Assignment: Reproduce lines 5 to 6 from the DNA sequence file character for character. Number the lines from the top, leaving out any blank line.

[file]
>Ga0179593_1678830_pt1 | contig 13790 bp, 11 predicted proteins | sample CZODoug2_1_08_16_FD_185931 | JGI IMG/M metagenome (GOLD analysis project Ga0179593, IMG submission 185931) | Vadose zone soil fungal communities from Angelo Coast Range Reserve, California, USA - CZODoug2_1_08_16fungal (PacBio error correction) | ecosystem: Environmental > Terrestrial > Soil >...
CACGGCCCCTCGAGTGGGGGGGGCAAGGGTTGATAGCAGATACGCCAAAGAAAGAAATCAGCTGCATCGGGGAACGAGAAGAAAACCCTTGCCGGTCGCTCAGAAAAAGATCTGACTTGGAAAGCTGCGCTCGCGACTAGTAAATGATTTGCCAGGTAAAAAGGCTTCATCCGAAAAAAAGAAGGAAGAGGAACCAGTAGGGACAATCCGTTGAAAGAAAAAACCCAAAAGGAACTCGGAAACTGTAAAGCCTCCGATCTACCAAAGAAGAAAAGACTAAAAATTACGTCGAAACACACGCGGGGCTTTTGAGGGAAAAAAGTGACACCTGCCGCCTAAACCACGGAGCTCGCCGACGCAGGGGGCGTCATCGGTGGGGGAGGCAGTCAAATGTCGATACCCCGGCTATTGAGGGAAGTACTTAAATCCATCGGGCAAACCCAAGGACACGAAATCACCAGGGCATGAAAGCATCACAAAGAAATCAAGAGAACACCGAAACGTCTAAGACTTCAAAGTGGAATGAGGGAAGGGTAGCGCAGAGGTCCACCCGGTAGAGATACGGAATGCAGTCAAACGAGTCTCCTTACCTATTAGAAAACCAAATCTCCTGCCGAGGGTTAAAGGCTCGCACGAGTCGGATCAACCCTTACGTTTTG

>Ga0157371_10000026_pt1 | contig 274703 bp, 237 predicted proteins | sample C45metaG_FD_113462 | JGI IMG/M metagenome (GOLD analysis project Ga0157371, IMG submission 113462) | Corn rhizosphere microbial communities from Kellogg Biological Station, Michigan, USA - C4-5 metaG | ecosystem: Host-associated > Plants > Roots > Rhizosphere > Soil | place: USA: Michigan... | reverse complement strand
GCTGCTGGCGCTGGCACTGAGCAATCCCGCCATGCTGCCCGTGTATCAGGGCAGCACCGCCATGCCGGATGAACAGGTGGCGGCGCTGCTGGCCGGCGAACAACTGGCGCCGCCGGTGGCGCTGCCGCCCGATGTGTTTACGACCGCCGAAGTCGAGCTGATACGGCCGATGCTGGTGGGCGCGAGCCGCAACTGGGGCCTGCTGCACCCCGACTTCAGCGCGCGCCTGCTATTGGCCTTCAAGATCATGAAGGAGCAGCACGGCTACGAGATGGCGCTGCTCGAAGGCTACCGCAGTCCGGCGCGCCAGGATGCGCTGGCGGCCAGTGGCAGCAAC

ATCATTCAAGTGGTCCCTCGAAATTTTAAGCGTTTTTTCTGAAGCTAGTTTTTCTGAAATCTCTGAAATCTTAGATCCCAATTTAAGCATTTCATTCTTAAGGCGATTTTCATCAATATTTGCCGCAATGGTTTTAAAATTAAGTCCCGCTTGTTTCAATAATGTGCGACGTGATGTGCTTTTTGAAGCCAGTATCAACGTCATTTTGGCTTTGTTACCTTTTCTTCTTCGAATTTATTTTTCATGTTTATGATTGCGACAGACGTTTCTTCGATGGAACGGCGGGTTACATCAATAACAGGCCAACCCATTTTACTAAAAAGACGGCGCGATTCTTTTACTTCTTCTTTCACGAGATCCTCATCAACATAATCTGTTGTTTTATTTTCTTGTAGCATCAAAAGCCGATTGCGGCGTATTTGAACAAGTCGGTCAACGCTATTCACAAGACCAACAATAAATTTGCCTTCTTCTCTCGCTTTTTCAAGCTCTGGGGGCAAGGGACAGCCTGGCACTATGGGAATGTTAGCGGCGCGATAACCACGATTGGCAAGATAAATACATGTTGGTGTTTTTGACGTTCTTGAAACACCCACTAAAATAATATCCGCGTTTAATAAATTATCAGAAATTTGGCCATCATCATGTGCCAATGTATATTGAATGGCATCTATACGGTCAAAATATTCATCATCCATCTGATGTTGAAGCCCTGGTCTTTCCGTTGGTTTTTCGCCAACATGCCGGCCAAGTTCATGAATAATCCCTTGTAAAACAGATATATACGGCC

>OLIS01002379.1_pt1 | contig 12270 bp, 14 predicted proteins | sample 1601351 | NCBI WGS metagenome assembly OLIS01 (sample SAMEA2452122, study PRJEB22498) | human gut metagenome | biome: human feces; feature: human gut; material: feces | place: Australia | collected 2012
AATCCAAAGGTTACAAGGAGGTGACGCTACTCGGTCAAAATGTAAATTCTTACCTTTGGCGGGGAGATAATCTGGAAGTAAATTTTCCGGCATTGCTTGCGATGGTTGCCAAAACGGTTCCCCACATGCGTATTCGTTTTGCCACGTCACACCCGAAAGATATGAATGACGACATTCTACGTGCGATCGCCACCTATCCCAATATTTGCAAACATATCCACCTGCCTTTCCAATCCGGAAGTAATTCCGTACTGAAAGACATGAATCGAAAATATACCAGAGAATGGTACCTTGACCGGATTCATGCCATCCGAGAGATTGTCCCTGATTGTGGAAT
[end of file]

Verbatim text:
ATCATTCAAGTGGTCCCTCGAAATTTTAAGCGTTTTTTCTGAAGCTAGTTTTTCTGAAATCTCTGAAATCTTAGATCCCAATTTAAGCATTTCATTCTTAAGGCGATTTTCATCAATATTTGCCGCAATGGTTTTAAAATTAAGTCCCGCTTGTTTCAATAATGTGCGACGTGATGTGCTTTTTGAAGCCAGTATCAACGTCATTTTGGCTTTGTTACCTTTTCTTCTTCGAATTTATTTTTCATGTTTATGATTGCGACAGACGTTTCTTCGATGGAACGGCGGGTTACATCAATAACAGGCCAACCCATTTTACTAAAAAGACGGCGCGATTCTTTTACTTCTTCTTTCACGAGATCCTCATCAACATAATCTGTTGTTTTATTTTCTTGTAGCATCAAAAGCCGATTGCGGCGTATTTGAACAAGTCGGTCAACGCTATTCACAAGACCAACAATAAATTTGCCTTCTTCTCTCGCTTTTTCAAGCTCTGGGGGCAAGGGACAGCCTGGCACTATGGGAATGTTAGCGGCGCGATAACCACGATTGGCAAGATAAATACATGTTGGTGTTTTTGACGTTCTTGAAACACCCACTAAAATAATATCCGCGTTTAATAAATTATCAGAAATTTGGCCATCATCATGTGCCAATGTATATTGAATGGCATCTATACGGTCAAAATATTCATCATCCATCTGATGTTGAAGCCCTGGTCTTTCCGTTGGTTTTTCGCCAACATGCCGGCCAAGTTCATGAATAATCCCTTGTAAAACAGATATATACGGCC

>OLIS01002379.1_pt1 | contig 12270 bp, 14 predicted proteins | sample 1601351 | NCBI WGS metagenome assembly OLIS01 (sample SAMEA2452122, study PRJEB22498) | human gut metagenome | biome: human feces; feature: human gut; material: feces | place: Australia | collected 2012